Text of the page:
The game in 100 words (or less): For weeks, it was a widely held belief that the Montreal Impact would snatch up the sixth and final playoff place in the Eastern Conference with little or no resistance from their opposition. As they went six games unbeaten (four wins), all looked to be setting up perfect for the club that fired Frank Klopas midseason, but there was another team in the race for sixth that kept winning themselves: Orlando City SC. On Saturday night, Montreal and Orlando City faced off at the Citrus, with the expansion Lions claiming their fourth-straight victory with a 2-1 triumph. Montreal now holds a one-point lead on Orlando in the race for sixth, and have two games in hand, but it’s no longer a foregone conclusion L’Impact will qualify for the playoffs no resistance whatsoever.

[ MORE: | Week 30 TOTW | POTW ]

Three moments that mattered

33′ — Bush’s mistake gifts Larin the opening goal — Larin did what your taught to do as a striker — “put it on frame, test the goalkeeper” — but in no universe does a shot so feeble have any business finding the back of the net. Evan Bush has been great this year. Hopefully (for Montreal’s sake), this howler doesn’t turn into the yips with the playoffs looming.

43′ — Hall’s “mistake” gifts Oduro an equalizer — Dominic Oduro equalized in the 43rd minute, when he took the ball out of the hands of Tally Hall and smashed it into the back of the net, but the goal should have been disallowed due to Hall having full control of the ball.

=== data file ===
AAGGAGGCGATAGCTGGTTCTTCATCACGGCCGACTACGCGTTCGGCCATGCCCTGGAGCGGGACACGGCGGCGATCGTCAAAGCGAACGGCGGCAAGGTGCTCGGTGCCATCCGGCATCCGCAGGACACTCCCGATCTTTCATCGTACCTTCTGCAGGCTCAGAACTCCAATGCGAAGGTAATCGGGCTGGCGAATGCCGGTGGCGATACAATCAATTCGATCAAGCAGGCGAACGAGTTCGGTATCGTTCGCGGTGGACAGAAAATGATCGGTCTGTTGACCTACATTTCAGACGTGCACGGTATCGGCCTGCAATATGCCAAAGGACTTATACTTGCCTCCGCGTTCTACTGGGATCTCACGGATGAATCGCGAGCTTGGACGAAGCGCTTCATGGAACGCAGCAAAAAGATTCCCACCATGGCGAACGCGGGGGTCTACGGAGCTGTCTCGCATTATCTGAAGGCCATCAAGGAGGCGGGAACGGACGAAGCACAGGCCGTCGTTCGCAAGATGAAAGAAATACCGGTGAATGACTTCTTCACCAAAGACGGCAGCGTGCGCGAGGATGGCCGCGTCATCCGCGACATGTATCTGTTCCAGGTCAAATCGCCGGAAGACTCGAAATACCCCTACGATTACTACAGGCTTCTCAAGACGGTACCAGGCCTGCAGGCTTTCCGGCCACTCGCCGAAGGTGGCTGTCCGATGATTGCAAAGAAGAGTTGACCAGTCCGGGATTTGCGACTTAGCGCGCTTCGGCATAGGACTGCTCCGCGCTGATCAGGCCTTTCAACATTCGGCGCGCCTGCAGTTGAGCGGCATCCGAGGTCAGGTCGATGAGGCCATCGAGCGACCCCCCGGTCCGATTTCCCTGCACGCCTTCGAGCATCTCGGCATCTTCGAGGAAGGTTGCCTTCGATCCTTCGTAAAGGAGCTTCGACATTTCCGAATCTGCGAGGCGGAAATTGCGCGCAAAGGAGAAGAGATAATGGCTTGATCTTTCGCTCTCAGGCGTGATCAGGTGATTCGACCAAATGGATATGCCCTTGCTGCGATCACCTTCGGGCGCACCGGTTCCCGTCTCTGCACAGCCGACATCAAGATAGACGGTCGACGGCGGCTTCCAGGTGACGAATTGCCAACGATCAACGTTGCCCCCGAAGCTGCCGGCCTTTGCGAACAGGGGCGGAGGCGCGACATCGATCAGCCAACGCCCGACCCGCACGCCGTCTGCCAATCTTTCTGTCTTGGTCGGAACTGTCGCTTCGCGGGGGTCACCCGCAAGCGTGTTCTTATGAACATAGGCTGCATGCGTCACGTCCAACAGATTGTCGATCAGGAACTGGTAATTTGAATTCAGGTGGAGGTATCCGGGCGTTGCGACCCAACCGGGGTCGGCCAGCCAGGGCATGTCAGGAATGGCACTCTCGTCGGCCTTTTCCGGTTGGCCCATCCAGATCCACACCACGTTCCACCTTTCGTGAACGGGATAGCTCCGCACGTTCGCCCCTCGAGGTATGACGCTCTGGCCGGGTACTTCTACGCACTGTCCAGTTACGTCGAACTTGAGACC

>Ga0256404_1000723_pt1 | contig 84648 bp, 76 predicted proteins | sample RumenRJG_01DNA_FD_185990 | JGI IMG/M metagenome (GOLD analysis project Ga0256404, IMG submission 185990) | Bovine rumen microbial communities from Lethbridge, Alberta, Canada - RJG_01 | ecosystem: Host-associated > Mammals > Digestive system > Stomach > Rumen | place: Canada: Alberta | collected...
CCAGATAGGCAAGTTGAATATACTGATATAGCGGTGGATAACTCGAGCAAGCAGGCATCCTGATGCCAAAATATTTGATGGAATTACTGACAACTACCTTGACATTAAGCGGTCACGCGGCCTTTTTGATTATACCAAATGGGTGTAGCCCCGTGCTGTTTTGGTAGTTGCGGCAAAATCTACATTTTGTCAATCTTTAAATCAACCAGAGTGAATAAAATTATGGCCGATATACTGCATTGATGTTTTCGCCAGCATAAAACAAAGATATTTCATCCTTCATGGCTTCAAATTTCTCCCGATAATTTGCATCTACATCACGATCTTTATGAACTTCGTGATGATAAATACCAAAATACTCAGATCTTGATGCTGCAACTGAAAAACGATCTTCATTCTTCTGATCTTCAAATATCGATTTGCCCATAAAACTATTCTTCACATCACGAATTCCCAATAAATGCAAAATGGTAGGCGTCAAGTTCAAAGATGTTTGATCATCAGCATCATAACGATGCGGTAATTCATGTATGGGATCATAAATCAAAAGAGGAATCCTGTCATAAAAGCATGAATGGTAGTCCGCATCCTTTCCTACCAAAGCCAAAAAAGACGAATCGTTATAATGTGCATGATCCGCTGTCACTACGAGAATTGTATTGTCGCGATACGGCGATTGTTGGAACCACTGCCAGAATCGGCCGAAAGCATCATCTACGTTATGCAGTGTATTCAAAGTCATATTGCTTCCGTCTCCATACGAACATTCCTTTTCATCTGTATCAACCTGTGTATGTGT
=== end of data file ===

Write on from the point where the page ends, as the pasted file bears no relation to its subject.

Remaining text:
80′ — Hines hits the winner for Orlando — Seb Hines put the ball back into the mixer and just so happened to find the back of the net in the 80th minute. Sometimes that’s all it takes.

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Man of the match: Seb Hines

Goalscorers: Larin (33′), Oduro (43′), Hines (80′)

MLS Snapshot: NY Red Bulls 2-1 Columbus Crew SC

Bradley Wright-Phillips, New York Red Bulls
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The game in 100 words (or less): Two weeks in a row Columbus Crew SC have had a chance to go top of the Eastern Conference with a victory, and two weeks in a row Crew SC have failed to take a single point from massively important fixtures. Their latest defeat, a 2-1 humbling at the hands of the East-leading New York Red Bulls, started so well for Gregg Berhalter’s side, but was undone by a pair of costly, comedic defensive errors that allowed Lloyd Sam and Bradley Wright-Phillips (15th of the season) to erase an early deficit (Justin Meram) and win all three points. The result not only keeps the Red Bulls top of the East, but gives them a three- and four-point cushion with three and two games in hand on their nearest competitors., D.C. United and New England Revoltion respectively. For Crew SC, they’re four points back of the Red Bulls in fourth place, one point ahead of fifth-place Toronto FC, who have a game in hand.

[ MORE: | Week 30 TOTW | POTW ]

Three moments that mattered

9′ — Meram pokes it past Robles for an early lead — Meram “earned” his goal all the way back in midfield, when the Iraqi international’s mazy run took a routine turnover inside Crew SC’s defensive half and turned it into a dangerous counter-attacking opportunity. Harrison Afful overlapped and provided the cross for Meram to send home.

12′ — Sam capitalizes on multiple mistakes to equalize — Crew SC pass the ball out of the back. They don’t boot it forward to clear. It’s just what they do. Sometimes, that’ll bite you. When your goalkeeper and right back both have blunders clearing the ball 10 seconds apart, you probably deserve to concede an ugly, scrappy goal.

21′ — Wright-Phillips capitalizes on more defensive gaffes — See the above description for Red Bulls goal no. 1.

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Man of the match: Damien Perrinelle

Goalscorers: Meram (9′), Sam (12′), Wright-Phillips (21′)